Phil MeekinView Profile
In 2016, there was a steep rise in County Court Judgements (CCJs) against consumers, figures from the Registry Trust revealed. The Registry Trust operates the Register of Judgements, Orders and Fines for England and Wales on behalf of the Ministry of Justice.
What is a CCJ?
Any creditor can apply for a CCJ; a court order will be filed against an individual or company that fails to repay money owed to the creditor. Figures hit record highs in 2016, with 912,389 judgements registered against consumers that year; a 24% increase on the 730,000+ judgements registered in 2015.
This rise is the fourth consecutive one, and the highest figure on record at the time. There are fears that this increase will have implications for people wanting to obtain mortgages, credit cards or even bank accounts in the future.
Removing a CCJ
A CCJ is removed from the register if it’s paid off in full within 30 days of the issuing date. If it is not dealt within this time, it will remain on the credit file of the individual or company for six years. After a judgement is received, it means the debt has been recognised by the courts.
If you’re unable to pay the CCJ, or you choose not to, then the creditor can instigate the next stage of the debt recovery process. Action they can take includes sending bailiffs, either to your home or business premises depending on which the debt is tied to.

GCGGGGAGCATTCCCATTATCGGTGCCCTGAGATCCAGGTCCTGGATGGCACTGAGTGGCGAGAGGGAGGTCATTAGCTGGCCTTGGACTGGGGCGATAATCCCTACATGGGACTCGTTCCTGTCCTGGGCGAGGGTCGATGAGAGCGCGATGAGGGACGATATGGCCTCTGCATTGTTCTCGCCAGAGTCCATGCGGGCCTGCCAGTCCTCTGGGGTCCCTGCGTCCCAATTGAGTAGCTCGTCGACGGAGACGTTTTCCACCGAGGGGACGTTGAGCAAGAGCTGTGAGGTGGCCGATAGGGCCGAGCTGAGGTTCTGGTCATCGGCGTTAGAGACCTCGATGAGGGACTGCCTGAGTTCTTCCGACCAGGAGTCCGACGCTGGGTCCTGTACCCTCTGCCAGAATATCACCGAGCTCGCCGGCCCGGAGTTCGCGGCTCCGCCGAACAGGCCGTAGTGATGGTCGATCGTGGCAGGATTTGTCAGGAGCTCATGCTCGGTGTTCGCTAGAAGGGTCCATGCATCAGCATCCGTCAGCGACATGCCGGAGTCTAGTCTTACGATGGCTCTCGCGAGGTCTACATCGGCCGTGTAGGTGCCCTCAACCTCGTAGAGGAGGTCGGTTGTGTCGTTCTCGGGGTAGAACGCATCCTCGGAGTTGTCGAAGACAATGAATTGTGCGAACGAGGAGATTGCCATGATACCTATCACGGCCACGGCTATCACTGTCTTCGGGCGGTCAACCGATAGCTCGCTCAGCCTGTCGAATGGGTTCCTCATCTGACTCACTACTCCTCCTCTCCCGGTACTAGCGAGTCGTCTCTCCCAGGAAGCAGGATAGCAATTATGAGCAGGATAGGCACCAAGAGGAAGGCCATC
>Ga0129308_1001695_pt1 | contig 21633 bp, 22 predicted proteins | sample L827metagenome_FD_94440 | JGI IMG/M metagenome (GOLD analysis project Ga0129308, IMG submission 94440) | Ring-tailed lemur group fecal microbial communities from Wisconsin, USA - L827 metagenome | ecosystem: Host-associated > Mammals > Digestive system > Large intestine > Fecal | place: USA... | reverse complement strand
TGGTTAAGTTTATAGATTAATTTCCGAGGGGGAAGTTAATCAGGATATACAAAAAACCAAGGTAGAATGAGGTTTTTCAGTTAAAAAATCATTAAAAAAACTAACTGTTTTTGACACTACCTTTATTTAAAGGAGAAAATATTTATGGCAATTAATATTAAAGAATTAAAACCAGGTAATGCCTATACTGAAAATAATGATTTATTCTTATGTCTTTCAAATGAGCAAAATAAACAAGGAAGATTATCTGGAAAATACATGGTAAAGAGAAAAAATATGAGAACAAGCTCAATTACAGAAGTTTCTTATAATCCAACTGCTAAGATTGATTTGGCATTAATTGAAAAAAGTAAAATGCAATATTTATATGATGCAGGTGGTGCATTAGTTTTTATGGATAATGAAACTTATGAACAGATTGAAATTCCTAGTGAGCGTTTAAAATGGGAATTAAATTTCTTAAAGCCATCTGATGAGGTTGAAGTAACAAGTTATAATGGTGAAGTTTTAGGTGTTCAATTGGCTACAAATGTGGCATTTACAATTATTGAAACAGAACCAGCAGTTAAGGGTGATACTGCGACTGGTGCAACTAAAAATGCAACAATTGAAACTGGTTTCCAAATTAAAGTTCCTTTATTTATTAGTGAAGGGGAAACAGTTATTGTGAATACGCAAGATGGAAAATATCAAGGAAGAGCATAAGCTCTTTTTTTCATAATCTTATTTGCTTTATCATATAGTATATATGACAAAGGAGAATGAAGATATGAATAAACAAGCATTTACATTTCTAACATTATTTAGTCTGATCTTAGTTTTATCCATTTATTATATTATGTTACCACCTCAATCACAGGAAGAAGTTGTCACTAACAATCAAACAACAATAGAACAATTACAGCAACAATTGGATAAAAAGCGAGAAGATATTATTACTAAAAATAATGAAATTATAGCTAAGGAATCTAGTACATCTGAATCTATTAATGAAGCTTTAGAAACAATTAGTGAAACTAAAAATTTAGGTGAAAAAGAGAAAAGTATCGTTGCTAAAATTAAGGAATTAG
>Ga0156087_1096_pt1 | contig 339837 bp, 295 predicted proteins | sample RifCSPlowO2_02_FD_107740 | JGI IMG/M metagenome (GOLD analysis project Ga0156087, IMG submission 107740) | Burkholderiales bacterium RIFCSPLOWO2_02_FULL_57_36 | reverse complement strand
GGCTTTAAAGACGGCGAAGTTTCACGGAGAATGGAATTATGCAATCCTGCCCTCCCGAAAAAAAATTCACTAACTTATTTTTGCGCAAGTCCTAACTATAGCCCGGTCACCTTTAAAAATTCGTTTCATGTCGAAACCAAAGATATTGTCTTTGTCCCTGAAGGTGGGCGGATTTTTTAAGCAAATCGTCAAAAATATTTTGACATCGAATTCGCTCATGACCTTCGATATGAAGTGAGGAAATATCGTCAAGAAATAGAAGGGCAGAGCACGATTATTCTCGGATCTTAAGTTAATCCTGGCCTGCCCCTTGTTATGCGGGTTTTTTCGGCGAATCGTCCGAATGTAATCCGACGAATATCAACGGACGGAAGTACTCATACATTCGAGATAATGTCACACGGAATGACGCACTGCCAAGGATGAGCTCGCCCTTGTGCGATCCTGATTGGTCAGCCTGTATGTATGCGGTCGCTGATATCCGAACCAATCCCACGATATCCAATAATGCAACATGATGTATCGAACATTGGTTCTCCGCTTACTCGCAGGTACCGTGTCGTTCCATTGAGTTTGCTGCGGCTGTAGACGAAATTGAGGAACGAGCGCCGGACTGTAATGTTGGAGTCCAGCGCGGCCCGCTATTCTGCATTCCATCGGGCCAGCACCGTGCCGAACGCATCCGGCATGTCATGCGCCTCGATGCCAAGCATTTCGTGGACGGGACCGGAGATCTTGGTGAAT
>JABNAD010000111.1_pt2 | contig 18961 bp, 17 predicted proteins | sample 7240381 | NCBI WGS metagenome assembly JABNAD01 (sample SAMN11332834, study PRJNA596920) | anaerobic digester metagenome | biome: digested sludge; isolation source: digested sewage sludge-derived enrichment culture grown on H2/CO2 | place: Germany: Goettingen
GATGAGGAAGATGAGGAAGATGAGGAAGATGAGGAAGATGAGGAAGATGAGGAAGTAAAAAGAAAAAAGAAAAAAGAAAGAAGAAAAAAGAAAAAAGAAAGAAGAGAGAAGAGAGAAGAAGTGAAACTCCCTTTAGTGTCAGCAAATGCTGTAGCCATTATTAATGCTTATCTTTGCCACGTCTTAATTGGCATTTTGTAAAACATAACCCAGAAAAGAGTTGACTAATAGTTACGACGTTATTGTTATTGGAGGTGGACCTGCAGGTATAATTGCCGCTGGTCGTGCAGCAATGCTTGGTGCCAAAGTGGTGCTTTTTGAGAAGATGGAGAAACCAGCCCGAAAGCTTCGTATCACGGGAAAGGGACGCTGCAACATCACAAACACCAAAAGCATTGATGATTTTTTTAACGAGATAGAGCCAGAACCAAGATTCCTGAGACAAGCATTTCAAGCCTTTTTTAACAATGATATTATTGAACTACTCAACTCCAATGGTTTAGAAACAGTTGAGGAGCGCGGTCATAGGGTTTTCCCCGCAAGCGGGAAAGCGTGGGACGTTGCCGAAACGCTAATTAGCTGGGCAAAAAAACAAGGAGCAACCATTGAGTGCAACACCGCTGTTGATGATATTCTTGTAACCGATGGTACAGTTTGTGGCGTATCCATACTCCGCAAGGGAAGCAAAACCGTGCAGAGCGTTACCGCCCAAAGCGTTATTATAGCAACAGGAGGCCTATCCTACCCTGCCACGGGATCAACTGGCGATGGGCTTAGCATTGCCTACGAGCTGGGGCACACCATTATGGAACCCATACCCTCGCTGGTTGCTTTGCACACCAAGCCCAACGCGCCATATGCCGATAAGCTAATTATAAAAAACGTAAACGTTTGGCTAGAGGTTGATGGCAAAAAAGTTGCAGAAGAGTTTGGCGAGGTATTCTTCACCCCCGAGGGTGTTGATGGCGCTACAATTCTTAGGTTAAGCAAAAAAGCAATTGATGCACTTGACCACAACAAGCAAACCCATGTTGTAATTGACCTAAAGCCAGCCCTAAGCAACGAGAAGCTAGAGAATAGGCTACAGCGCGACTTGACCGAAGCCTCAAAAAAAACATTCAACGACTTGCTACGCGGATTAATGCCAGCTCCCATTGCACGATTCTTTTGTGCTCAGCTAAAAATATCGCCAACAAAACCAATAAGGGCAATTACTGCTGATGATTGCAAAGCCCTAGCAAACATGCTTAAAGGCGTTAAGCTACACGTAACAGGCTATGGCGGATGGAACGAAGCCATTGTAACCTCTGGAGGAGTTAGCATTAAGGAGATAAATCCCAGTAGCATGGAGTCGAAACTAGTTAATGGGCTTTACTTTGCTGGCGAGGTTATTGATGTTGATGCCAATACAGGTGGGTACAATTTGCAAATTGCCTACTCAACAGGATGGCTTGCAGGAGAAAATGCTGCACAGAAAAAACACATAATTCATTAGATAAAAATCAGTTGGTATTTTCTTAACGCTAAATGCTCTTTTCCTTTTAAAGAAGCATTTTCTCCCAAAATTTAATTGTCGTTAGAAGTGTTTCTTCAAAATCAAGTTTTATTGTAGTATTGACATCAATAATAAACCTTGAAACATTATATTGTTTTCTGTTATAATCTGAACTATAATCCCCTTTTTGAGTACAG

If the amount owed is over £750, the creditor can apply for a winding-up petition. If the court approves, these will freeze your company’s bank accounts and can force compulsory liquidation. If the debt is personal, and you owe more than £5,000, your creditors can apply to make you bankrupt. Your credit rating will be severely damaged, and you could be forced to sell your assets.
Fewer CCJs for businesses
But this news comes in contrast to figures showing the number of CCJs against companies in England and Wales fell by 21% in 2016 to 78,739; the lowest level on record. This fall has been put down to new fees surrounding CCJs, which has seen businesses trying to obtain funds out of court to avoid this cost.
Whether the situation changes over the next couple of years due to Brexit remains to be seen. For now, businesses and individuals are at opposite ends of the spectrum.
Registry Trust chairman Malcolm Hurlston doesn’t agree with those that think the growing numbers suggest people are struggling to cope financially. He said; “Taking together the increasing number of judgements and their declining value, we see that people whose commitments may be out of control are being identified earlier in the lending cycle.”
Whatever this rise in CCJs against consumers means, it is worrying many experts and interested parties. Debt charities, especially, feel this points towards a potential increase of debt levels for many individuals, should inflation reach higher levels later this year as predicted.
The rise in County Court Judgements (CCJs) against individuals recorded its highest levels in 2016. By contrast, CCJs against businesses fell within the same period to the lowest recorded level. The source of the increase for individuals is debated; with some believing people are struggling to cope with their liabilities, while others cite earlier identification of those getting into debt being the reason. The fall in business CCJs is largely attributed to recently introduced fees for their issuing.
If you or your business has received a CCJ, it should never be ignored; further creditor pressure and debt collection action could follow. Speak to us for free, impartial advice with no obligation, and we will look at your circumstances and help you decide the best way forward.